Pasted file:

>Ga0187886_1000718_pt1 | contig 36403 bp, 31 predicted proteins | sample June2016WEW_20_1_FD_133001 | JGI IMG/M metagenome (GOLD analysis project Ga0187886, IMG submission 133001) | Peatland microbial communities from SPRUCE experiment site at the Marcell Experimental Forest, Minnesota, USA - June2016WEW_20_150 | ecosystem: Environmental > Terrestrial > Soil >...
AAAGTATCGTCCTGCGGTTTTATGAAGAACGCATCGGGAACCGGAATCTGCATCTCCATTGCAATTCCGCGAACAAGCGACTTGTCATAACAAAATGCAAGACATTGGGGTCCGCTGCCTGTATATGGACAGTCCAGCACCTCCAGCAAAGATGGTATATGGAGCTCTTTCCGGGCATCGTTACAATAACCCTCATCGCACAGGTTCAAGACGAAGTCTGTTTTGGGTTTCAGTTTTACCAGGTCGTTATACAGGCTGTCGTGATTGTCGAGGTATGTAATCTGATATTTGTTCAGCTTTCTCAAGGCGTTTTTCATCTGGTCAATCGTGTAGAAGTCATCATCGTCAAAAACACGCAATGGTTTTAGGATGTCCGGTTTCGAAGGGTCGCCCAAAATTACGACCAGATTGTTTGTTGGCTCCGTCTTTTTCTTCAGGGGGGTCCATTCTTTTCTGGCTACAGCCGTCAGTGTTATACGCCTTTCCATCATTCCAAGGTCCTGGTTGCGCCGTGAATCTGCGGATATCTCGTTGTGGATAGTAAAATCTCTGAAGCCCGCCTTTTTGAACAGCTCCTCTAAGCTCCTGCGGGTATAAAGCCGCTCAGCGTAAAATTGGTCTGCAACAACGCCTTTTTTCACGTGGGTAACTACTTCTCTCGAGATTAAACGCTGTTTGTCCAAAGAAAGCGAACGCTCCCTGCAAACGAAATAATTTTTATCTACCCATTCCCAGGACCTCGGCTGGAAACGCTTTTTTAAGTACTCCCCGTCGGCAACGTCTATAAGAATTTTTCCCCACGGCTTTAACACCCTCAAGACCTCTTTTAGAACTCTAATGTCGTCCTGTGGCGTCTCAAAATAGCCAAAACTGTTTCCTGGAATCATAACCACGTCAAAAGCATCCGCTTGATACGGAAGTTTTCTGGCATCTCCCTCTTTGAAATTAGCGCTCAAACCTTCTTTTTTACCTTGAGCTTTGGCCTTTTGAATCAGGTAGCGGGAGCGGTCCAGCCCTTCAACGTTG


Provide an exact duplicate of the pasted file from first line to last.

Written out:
>Ga0187886_1000718_pt1 | contig 36403 bp, 31 predicted proteins | sample June2016WEW_20_1_FD_133001 | JGI IMG/M metagenome (GOLD analysis project Ga0187886, IMG submission 133001) | Peatland microbial communities from SPRUCE experiment site at the Marcell Experimental Forest, Minnesota, USA - June2016WEW_20_150 | ecosystem: Environmental > Terrestrial > Soil >...
AAAGTATCGTCCTGCGGTTTTATGAAGAACGCATCGGGAACCGGAATCTGCATCTCCATTGCAATTCCGCGAACAAGCGACTTGTCATAACAAAATGCAAGACATTGGGGTCCGCTGCCTGTATATGGACAGTCCAGCACCTCCAGCAAAGATGGTATATGGAGCTCTTTCCGGGCATCGTTACAATAACCCTCATCGCACAGGTTCAAGACGAAGTCTGTTTTGGGTTTCAGTTTTACCAGGTCGTTATACAGGCTGTCGTGATTGTCGAGGTATGTAATCTGATATTTGTTCAGCTTTCTCAAGGCGTTTTTCATCTGGTCAATCGTGTAGAAGTCATCATCGTCAAAAACACGCAATGGTTTTAGGATGTCCGGTTTCGAAGGGTCGCCCAAAATTACGACCAGATTGTTTGTTGGCTCCGTCTTTTTCTTCAGGGGGGTCCATTCTTTTCTGGCTACAGCCGTCAGTGTTATACGCCTTTCCATCATTCCAAGGTCCTGGTTGCGCCGTGAATCTGCGGATATCTCGTTGTGGATAGTAAAATCTCTGAAGCCCGCCTTTTTGAACAGCTCCTCTAAGCTCCTGCGGGTATAAAGCCGCTCAGCGTAAAATTGGTCTGCAACAACGCCTTTTTTCACGTGGGTAACTACTTCTCTCGAGATTAAACGCTGTTTGTCCAAAGAAAGCGAACGCTCCCTGCAAACGAAATAATTTTTATCTACCCATTCCCAGGACCTCGGCTGGAAACGCTTTTTTAAGTACTCCCCGTCGGCAACGTCTATAAGAATTTTTCCCCACGGCTTTAACACCCTCAAGACCTCTTTTAGAACTCTAATGTCGTCCTGTGGCGTCTCAAAATAGCCAAAACTGTTTCCTGGAATCATAACCACGTCAAAAGCATCCGCTTGATACGGAAGTTTTCTGGCATCTCCCTCTTTGAAATTAGCGCTCAAACCTTCTTTTTTACCTTGAGCTTTGGCCTTTTGAATCAGGTAGCGGGAGCGGTCCAGCCCTTCAACGTTG